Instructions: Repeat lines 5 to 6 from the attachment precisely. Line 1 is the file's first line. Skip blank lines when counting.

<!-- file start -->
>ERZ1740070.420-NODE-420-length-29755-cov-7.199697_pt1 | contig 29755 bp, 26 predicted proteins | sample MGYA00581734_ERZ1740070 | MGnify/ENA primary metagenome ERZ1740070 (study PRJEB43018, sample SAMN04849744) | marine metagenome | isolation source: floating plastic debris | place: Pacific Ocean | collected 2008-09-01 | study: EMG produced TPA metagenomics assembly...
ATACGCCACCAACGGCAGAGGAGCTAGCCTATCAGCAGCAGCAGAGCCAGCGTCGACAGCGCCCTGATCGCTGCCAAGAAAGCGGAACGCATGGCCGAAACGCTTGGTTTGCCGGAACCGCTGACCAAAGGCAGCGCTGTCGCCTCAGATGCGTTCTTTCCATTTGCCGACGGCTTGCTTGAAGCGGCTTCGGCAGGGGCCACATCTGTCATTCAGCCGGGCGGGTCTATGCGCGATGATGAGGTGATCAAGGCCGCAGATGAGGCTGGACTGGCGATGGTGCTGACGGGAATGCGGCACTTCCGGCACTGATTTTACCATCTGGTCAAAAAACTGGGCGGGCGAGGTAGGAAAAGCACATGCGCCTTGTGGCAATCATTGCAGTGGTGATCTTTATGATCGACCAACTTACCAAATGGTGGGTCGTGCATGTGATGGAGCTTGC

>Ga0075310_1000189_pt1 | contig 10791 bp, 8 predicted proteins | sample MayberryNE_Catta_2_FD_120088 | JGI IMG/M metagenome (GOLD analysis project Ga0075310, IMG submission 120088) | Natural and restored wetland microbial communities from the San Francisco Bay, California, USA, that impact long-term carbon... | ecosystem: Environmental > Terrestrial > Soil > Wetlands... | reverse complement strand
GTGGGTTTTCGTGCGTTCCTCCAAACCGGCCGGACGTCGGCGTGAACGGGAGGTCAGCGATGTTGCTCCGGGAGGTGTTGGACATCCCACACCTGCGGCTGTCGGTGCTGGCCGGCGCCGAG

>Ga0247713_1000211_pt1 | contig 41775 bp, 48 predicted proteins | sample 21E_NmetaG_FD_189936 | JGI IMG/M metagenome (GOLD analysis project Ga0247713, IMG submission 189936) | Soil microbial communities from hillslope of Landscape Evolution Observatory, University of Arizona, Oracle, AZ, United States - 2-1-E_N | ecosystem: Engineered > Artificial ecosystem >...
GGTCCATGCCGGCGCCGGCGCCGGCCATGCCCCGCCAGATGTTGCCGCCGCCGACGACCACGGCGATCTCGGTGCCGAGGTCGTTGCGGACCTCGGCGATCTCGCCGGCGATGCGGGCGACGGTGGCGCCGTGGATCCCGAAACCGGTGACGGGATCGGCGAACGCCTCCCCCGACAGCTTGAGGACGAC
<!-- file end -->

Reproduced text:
>Ga0247713_1000211_pt1 | contig 41775 bp, 48 predicted proteins | sample 21E_NmetaG_FD_189936 | JGI IMG/M metagenome (GOLD analysis project Ga0247713, IMG submission 189936) | Soil microbial communities from hillslope of Landscape Evolution Observatory, University of Arizona, Oracle, AZ, United States - 2-1-E_N | ecosystem: Engineered > Artificial ecosystem >...
GGTCCATGCCGGCGCCGGCGCCGGCCATGCCCCGCCAGATGTTGCCGCCGCCGACGACCACGGCGATCTCGGTGCCGAGGTCGTTGCGGACCTCGGCGATCTCGCCGGCGATGCGGGCGACGGTGGCGCCGTGGATCCCGAAACCGGTGACGGGATCGGCGAACGCCTCCCCCGACAGCTTGAGGACGAC